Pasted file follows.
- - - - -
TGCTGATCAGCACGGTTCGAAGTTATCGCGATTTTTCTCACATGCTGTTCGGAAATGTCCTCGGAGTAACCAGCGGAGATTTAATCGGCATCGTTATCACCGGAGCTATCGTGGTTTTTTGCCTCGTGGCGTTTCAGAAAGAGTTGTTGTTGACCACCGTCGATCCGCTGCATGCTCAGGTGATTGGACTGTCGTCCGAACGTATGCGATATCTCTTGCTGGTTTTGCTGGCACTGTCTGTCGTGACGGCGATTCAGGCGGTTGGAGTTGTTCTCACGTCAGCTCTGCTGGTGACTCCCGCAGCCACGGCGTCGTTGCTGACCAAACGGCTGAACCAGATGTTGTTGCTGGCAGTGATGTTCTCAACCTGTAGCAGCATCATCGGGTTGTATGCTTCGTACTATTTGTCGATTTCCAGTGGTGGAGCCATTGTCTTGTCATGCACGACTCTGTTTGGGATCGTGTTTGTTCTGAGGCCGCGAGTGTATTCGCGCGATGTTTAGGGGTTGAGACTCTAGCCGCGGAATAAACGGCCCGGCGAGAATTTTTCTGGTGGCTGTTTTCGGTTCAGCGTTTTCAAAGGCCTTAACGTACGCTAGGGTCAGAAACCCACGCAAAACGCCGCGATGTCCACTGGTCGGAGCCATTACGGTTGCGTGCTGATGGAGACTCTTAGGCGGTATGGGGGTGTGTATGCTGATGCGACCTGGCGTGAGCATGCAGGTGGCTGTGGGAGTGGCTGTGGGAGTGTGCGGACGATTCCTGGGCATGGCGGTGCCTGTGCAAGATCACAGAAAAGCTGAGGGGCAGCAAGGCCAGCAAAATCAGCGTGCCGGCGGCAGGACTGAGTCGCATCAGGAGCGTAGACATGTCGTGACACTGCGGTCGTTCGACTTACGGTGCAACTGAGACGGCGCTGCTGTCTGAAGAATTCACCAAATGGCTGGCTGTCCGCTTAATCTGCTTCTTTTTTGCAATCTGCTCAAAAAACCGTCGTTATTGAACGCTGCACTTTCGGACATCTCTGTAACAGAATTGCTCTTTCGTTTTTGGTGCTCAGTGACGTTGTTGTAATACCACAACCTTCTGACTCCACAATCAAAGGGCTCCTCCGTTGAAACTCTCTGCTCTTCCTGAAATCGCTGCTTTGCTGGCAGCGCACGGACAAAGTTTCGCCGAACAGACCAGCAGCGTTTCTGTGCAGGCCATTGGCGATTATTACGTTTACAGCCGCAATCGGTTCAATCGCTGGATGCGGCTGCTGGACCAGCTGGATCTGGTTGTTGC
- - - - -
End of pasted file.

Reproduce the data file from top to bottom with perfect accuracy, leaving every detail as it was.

TGCTGATCAGCACGGTTCGAAGTTATCGCGATTTTTCTCACATGCTGTTCGGAAATGTCCTCGGAGTAACCAGCGGAGATTTAATCGGCATCGTTATCACCGGAGCTATCGTGGTTTTTTGCCTCGTGGCGTTTCAGAAAGAGTTGTTGTTGACCACCGTCGATCCGCTGCATGCTCAGGTGATTGGACTGTCGTCCGAACGTATGCGATATCTCTTGCTGGTTTTGCTGGCACTGTCTGTCGTGACGGCGATTCAGGCGGTTGGAGTTGTTCTCACGTCAGCTCTGCTGGTGACTCCCGCAGCCACGGCGTCGTTGCTGACCAAACGGCTGAACCAGATGTTGTTGCTGGCAGTGATGTTCTCAACCTGTAGCAGCATCATCGGGTTGTATGCTTCGTACTATTTGTCGATTTCCAGTGGTGGAGCCATTGTCTTGTCATGCACGACTCTGTTTGGGATCGTGTTTGTTCTGAGGCCGCGAGTGTATTCGCGCGATGTTTAGGGGTTGAGACTCTAGCCGCGGAATAAACGGCCCGGCGAGAATTTTTCTGGTGGCTGTTTTCGGTTCAGCGTTTTCAAAGGCCTTAACGTACGCTAGGGTCAGAAACCCACGCAAAACGCCGCGATGTCCACTGGTCGGAGCCATTACGGTTGCGTGCTGATGGAGACTCTTAGGCGGTATGGGGGTGTGTATGCTGATGCGACCTGGCGTGAGCATGCAGGTGGCTGTGGGAGTGGCTGTGGGAGTGTGCGGACGATTCCTGGGCATGGCGGTGCCTGTGCAAGATCACAGAAAAGCTGAGGGGCAGCAAGGCCAGCAAAATCAGCGTGCCGGCGGCAGGACTGAGTCGCATCAGGAGCGTAGACATGTCGTGACACTGCGGTCGTTCGACTTACGGTGCAACTGAGACGGCGCTGCTGTCTGAAGAATTCACCAAATGGCTGGCTGTCCGCTTAATCTGCTTCTTTTTTGCAATCTGCTCAAAAAACCGTCGTTATTGAACGCTGCACTTTCGGACATCTCTGTAACAGAATTGCTCTTTCGTTTTTGGTGCTCAGTGACGTTGTTGTAATACCACAACCTTCTGACTCCACAATCAAAGGGCTCCTCCGTTGAAACTCTCTGCTCTTCCTGAAATCGCTGCTTTGCTGGCAGCGCACGGACAAAGTTTCGCCGAACAGACCAGCAGCGTTTCTGTGCAGGCCATTGGCGATTATTACGTTTACAGCCGCAATCGGTTCAATCGCTGGATGCGGCTGCTGGACCAGCTGGATCTGGTTGTTGC